Friedrich Nietzsche famously said, “God is dead.” He rocked the theological and philosophical world of his time. I don’t know if this is what he meant, but the way I have come to interpret the death of God is that the anthropomorphic, human centered, magically intervening God that must be appeased is (and should be) dead. Nietzsche came out of a time where reason triumphed and human invention exploded. Though inflammatory and often taken as such, Nietzsche himself was not a nihilist. An atheist, yes, but no nihilist. He had great faith in human reason and implored the necessity of personal responsibility. The God he proclaimed dead is, frankly, a God I also do no believe in. I wonder if Nietzsche inadvertently called for a new way to believe in reality. The God of reality - the cosmos, the gravitational pull between all things, the relational nature of, well, nature - is as alive as you and me. This relationship between all things exists whether we choose to participate in it or not, whether we believe in it or not.
Bill spoke into this yesterday: We are the universe becoming conscious of itself. We are evolution from the ground up. Everything that ever was is in us, from stardust to the dinosaurs to Mozart. We are stardust in human form. And the amazing thing is our evolution is not static. We are in an ever expanding loop with all of creation. The question is how will we choose to participate? With active hope or as passive bystanders?
For more than 35 million years, elephants have evolved and adapted to a changing earth. To put it into context, our first human ancestors appeared only 5-7 million years ago. Today, scientists observe that about one third of African elephants never grow tusks as an adaptation to avoid poaching. This is their protest to a civil war, a consumerist war not of their making. It is, perhaps, their silent plea to humans to evolve past senseless violence. They are harbingers for our survival and theirs. This dance, where predator and prey must respond and adapt to one another, is called co-evolution. It can be life giving, mutually enhancing, and it can also be destructive.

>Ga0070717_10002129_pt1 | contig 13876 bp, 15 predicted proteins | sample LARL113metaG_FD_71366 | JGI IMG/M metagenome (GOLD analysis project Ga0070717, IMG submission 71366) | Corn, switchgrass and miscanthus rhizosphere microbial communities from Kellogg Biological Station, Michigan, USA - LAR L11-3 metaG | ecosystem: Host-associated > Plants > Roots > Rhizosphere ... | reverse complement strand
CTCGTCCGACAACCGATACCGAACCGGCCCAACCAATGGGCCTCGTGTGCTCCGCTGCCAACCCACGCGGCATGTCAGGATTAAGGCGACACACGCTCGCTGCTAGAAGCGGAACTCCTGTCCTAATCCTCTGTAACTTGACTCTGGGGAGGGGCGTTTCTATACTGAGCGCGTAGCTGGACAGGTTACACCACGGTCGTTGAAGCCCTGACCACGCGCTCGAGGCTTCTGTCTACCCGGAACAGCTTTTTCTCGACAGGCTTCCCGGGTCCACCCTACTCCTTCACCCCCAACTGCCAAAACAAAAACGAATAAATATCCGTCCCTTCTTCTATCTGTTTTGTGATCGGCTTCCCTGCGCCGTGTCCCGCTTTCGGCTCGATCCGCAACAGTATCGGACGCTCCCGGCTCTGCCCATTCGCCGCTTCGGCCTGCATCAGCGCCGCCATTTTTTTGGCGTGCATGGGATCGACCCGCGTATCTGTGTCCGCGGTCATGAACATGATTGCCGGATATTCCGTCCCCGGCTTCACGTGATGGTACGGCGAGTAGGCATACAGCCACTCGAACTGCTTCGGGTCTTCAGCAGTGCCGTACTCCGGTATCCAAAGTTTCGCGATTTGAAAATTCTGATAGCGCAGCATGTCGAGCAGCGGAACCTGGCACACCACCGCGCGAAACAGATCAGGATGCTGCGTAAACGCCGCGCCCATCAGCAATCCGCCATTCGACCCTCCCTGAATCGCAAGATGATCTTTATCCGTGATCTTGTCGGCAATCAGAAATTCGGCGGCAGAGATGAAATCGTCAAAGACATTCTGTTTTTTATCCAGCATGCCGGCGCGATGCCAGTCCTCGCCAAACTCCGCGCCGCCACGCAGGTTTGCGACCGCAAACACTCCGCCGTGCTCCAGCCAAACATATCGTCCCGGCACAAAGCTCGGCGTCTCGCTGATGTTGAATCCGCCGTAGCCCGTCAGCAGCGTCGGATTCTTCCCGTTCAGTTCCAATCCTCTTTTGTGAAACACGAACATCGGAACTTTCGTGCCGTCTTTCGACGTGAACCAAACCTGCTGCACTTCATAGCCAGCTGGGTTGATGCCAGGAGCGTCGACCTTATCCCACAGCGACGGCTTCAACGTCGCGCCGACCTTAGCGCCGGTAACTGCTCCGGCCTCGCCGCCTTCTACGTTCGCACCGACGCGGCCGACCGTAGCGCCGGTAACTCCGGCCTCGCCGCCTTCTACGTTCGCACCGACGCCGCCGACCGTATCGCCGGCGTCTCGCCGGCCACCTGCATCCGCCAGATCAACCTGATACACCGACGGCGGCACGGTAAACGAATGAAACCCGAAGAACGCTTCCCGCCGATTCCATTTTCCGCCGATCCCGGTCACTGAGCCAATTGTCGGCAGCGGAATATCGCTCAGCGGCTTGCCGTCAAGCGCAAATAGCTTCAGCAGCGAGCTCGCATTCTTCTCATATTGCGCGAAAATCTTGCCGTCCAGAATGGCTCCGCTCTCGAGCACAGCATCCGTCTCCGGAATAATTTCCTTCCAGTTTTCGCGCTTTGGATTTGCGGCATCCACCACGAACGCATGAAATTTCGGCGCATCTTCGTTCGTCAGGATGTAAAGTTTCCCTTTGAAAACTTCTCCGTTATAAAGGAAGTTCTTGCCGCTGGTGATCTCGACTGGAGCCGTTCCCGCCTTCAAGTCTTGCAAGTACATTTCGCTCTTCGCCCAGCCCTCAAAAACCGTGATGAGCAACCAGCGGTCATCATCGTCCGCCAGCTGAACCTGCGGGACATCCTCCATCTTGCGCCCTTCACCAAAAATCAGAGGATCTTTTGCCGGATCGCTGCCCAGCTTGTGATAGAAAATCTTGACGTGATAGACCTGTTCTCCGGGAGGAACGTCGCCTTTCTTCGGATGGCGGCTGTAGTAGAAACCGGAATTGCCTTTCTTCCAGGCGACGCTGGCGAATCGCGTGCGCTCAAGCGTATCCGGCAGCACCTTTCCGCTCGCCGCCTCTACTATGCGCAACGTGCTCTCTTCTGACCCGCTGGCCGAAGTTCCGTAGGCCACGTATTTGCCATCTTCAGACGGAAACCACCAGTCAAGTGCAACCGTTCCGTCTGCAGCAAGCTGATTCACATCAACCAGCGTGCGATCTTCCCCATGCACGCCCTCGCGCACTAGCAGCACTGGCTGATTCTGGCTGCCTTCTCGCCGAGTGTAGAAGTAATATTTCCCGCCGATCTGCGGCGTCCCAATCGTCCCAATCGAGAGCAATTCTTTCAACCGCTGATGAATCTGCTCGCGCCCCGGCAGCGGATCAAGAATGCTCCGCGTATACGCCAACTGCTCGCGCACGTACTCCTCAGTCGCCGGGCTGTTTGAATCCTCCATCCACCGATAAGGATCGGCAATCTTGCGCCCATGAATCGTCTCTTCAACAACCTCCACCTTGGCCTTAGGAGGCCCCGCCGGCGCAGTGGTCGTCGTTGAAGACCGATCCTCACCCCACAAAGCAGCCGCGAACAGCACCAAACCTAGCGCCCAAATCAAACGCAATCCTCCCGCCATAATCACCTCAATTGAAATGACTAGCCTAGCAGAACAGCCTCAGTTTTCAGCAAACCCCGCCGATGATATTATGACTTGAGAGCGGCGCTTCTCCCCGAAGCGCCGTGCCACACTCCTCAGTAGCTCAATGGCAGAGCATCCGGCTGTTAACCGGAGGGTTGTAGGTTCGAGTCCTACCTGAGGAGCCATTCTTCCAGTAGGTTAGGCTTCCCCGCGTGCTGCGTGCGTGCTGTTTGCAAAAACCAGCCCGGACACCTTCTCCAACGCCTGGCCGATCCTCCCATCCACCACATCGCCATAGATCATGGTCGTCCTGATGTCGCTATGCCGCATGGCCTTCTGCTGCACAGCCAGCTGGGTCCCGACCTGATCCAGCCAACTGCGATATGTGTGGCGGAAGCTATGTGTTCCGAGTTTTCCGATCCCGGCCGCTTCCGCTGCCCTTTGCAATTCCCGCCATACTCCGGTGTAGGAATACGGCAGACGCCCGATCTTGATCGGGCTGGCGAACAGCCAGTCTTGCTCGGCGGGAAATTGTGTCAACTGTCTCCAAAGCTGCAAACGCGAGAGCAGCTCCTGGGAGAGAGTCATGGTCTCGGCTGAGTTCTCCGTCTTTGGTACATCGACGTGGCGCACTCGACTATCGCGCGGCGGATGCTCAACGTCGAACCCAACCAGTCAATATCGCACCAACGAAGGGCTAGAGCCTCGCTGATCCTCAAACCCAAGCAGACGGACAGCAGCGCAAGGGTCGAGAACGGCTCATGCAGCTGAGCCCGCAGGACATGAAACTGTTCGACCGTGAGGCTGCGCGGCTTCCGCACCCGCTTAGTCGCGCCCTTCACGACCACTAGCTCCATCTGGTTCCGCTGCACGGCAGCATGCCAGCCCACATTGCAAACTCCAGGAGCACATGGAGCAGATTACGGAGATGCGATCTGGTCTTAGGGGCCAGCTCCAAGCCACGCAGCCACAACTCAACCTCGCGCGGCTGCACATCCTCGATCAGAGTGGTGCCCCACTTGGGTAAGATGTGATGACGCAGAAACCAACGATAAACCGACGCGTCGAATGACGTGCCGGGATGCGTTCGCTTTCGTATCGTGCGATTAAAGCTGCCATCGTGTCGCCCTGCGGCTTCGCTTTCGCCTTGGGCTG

As Nature continues to adapt to us, her breath grows ever wearier. We’ve got to get it out of our heads that nature is here for us to consume. We are but part of nature, another step in the universe’s grand project of evolving consciousness. Paul Simon, outstanding lyricist and songwriter, wrote:
“Too many people on the bus from the airport
Too many holes in the crust of the earth
The planet groans
Every time it registers another birth...
Never been lonely
Never been lied to
Never had to scuffle in fear
Nothing denied to
Born at the instant
The church bells chime
And the whole world whispering
Born at the right time”
Every single one of us was, I believe, born at the right time. That we are here at all is both a miracle and exactly as it ought to be. How are you, in your own small and unique way, meant to co-evolve in consciousness?
An allegorical painting by Holly Hudley